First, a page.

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Septic System Design and Installation Process

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Septic system design and installation process

If you are building a house that requires a septic system, or have an existing system that is in need of repair or updating, the amount involved in the design, permitting and installation process may surprise you. Septic system design is not a “one size fits all” — every property is different, and may require different system types, sizes, layouts, etc.

Four-step process

First, a site evaluation is performed by a TCEQ licensed Site Evaluator. The Site Evaluator determines which type of system is suitable for the property based on many factors, including soil type, depth, and available area after setback requirements are met.

If a conventional system is desired, soil profile holes are excavated to determine the soil profiles, which in turn determines if they are suitable for that system type. Setback requirements can also be a major factor — this is things like proximities to your well, neighboring wells, creeks/rivers, property lines, swimming pools, easements, etc.

Secondly, the designer (in most cases a Professional Engineer or Registered Sanitarian) draws up plans for the system type, size and layout that will meet regulations of TCEQ and your local authority.

Third, an application is submitted to the regulating authority. In Texas, this is usually the county the property is located in, but may be also be regulated by smaller entities such as local towns or cities.

All septic systems (OSSF’s) are required to be licensed and permitted in Texas, except systems installed under the provision of the “10-acre” rule. However, some counties will have more strict regulations that can override the “10-acre” rule.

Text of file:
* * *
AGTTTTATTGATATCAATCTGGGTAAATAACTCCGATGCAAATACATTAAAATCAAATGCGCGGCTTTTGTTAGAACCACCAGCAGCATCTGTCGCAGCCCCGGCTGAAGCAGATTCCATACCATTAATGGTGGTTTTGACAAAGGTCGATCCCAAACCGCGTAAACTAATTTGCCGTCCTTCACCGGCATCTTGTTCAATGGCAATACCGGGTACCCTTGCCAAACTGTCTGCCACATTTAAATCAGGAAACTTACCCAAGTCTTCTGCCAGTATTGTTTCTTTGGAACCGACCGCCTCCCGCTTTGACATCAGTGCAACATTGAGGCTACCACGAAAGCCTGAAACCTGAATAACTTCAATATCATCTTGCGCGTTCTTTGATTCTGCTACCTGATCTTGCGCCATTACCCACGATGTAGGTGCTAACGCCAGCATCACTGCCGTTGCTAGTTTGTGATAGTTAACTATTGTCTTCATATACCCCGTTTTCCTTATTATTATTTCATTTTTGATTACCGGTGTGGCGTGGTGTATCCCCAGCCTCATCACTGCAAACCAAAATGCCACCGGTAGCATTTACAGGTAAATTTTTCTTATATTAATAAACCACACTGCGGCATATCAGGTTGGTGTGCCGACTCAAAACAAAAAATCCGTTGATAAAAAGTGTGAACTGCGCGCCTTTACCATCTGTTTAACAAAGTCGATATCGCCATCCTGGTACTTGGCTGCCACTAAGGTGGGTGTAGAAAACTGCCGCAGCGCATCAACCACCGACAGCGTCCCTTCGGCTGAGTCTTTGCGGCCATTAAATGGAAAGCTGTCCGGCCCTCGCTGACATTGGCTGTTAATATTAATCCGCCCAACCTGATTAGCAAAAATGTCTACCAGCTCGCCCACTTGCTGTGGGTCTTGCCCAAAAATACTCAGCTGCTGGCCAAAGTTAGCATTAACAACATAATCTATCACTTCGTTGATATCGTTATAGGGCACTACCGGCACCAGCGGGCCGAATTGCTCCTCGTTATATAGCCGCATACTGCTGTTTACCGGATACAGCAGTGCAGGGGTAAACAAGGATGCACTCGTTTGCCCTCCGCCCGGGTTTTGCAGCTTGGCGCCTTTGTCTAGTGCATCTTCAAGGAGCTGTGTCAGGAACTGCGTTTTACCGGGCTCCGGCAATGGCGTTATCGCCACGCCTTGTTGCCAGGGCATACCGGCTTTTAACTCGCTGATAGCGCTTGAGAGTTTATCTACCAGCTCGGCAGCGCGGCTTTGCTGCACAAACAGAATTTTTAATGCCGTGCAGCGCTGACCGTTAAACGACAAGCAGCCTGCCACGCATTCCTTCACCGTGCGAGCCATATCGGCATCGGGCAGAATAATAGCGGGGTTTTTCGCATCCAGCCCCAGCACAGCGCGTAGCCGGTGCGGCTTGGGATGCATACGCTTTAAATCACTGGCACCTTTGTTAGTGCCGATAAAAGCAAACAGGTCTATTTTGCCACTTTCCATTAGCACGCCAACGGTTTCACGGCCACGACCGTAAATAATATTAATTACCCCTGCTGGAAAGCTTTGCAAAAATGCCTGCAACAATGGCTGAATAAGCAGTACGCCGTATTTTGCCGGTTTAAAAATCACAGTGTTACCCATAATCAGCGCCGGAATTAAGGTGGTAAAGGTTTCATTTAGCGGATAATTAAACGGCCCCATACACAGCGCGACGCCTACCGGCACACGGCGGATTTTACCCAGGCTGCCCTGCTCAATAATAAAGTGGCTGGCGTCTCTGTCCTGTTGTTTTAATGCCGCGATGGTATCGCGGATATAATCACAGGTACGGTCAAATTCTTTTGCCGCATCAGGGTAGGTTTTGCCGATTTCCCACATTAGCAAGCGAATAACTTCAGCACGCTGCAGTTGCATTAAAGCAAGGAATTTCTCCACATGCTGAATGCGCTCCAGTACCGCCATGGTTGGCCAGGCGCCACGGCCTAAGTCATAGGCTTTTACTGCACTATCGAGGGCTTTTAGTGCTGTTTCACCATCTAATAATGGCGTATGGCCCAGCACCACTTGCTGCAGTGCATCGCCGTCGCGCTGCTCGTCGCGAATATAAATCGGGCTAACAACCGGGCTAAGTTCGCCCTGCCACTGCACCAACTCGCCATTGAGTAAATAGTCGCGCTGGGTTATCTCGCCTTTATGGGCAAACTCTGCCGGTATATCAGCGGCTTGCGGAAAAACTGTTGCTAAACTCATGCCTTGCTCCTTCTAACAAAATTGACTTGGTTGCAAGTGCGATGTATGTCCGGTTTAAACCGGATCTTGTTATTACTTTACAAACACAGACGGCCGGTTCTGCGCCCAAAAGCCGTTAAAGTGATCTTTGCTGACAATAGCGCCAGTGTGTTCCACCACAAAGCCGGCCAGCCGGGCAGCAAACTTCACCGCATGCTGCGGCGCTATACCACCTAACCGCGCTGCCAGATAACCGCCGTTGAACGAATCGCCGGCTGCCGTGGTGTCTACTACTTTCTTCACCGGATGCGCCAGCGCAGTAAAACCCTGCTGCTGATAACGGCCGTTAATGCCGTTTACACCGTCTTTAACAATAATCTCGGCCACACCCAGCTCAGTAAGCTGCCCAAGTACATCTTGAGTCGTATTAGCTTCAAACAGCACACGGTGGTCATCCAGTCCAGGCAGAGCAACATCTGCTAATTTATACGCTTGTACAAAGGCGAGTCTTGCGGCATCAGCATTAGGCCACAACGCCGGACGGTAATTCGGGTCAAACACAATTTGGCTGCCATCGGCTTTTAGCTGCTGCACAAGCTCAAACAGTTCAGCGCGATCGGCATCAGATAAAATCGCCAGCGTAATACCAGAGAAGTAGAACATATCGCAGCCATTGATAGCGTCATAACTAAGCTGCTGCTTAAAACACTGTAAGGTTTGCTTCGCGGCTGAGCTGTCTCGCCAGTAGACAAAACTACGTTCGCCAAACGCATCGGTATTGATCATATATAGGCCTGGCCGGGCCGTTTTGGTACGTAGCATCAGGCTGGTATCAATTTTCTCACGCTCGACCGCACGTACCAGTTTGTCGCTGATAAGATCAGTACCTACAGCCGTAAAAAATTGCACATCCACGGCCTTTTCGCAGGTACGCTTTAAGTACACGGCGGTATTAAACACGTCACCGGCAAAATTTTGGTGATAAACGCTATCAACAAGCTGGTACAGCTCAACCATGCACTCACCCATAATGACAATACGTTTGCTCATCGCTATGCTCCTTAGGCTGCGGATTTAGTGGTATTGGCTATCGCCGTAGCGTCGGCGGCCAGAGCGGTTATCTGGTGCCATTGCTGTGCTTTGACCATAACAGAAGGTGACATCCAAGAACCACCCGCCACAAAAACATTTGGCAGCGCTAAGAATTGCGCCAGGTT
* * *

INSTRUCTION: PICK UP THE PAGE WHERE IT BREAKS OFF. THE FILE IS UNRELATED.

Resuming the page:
Last, the system is installed by a TCEQ licensed Installer. There are two classes of installer licenses, and the type of system installed may require a specific license class — such as Installer I, which is limited to simpler systems such as a standard system or Installer II, which can install all system types, such as aerobic systems.

Maintenance is not optional

Of course once the system is installed, it should not be “out of sight, out of mind.” All septic systems require some level of maintenance. The type of system installed will determine how much maintenance is involved.

Take care when hiring

By the time your system is installed, there may be many parties involved with the design and installation of your system; it is to the homeowner’s advantage to use a company that provides the Site Evaluation, Design, and Installation. Not only to make things simpler for the homeowner by only hiring one company versus three, but if there is a problem with your system, there is no finger pointing or placing the blame on another party.

Let’s consider an example.

  1. The Site Evaluator tells the designer that the site is suitable for a standard septic system (which has to meet a certain soil criteria).
  2. The designer designs a system.
  3. The homeowner then takes the design to an installer, who installs the system according to the design.

If the system begins to have problems shortly after installation, whose fault is it? The installer may blame the site evaluator, saying the soil may not be suitable for the system. The designer may suggest the system was not installed with quality workmanship.

This can create a headache and extra cost for the homeowner in order to find out who is wrong and who is right in order to get the issue resolved.

Work with the best

If you’d like to make the design, permitting and installation process easy and hassle-free, we are a one-stop shop for your new system. We have in-house Site Evaluators, a Registered Sanitarian, and TCEQ Installer IIs.

Van Delden Wastewater Systems can handle the entire process for you — everything from system design to installation and required paperwork. Contact us today for a consultation!


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